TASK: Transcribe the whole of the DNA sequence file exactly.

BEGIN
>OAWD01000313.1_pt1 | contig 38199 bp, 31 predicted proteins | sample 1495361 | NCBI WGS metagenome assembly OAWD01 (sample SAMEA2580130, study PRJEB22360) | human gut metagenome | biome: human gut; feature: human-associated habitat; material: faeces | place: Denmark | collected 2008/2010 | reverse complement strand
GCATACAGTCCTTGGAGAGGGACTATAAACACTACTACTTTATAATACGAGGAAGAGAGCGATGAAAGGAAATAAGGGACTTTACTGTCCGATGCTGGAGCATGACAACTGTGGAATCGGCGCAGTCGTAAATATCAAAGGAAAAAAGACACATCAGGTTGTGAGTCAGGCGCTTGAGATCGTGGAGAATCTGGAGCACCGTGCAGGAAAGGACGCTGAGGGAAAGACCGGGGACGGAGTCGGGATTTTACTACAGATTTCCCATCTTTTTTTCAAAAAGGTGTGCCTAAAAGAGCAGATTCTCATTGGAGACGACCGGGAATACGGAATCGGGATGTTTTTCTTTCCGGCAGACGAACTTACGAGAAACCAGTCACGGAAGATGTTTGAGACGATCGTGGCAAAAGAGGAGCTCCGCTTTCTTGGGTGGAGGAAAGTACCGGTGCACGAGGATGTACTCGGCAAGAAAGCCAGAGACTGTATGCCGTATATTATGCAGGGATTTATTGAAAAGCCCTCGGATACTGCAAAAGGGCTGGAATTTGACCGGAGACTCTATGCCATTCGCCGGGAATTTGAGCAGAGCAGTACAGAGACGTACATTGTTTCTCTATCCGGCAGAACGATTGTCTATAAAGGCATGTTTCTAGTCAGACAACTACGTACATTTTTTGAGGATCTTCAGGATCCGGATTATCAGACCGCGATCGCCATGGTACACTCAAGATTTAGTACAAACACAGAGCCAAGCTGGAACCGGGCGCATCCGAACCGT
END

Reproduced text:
>OAWD01000313.1_pt1 | contig 38199 bp, 31 predicted proteins | sample 1495361 | NCBI WGS metagenome assembly OAWD01 (sample SAMEA2580130, study PRJEB22360) | human gut metagenome | biome: human gut; feature: human-associated habitat; material: faeces | place: Denmark | collected 2008/2010 | reverse complement strand
GCATACAGTCCTTGGAGAGGGACTATAAACACTACTACTTTATAATACGAGGAAGAGAGCGATGAAAGGAAATAAGGGACTTTACTGTCCGATGCTGGAGCATGACAACTGTGGAATCGGCGCAGTCGTAAATATCAAAGGAAAAAAGACACATCAGGTTGTGAGTCAGGCGCTTGAGATCGTGGAGAATCTGGAGCACCGTGCAGGAAAGGACGCTGAGGGAAAGACCGGGGACGGAGTCGGGATTTTACTACAGATTTCCCATCTTTTTTTCAAAAAGGTGTGCCTAAAAGAGCAGATTCTCATTGGAGACGACCGGGAATACGGAATCGGGATGTTTTTCTTTCCGGCAGACGAACTTACGAGAAACCAGTCACGGAAGATGTTTGAGACGATCGTGGCAAAAGAGGAGCTCCGCTTTCTTGGGTGGAGGAAAGTACCGGTGCACGAGGATGTACTCGGCAAGAAAGCCAGAGACTGTATGCCGTATATTATGCAGGGATTTATTGAAAAGCCCTCGGATACTGCAAAAGGGCTGGAATTTGACCGGAGACTCTATGCCATTCGCCGGGAATTTGAGCAGAGCAGTACAGAGACGTACATTGTTTCTCTATCCGGCAGAACGATTGTCTATAAAGGCATGTTTCTAGTCAGACAACTACGTACATTTTTTGAGGATCTTCAGGATCCGGATTATCAGACCGCGATCGCCATGGTACACTCAAGATTTAGTACAAACACAGAGCCAAGCTGGAACCGGGCGCATCCGAACCGT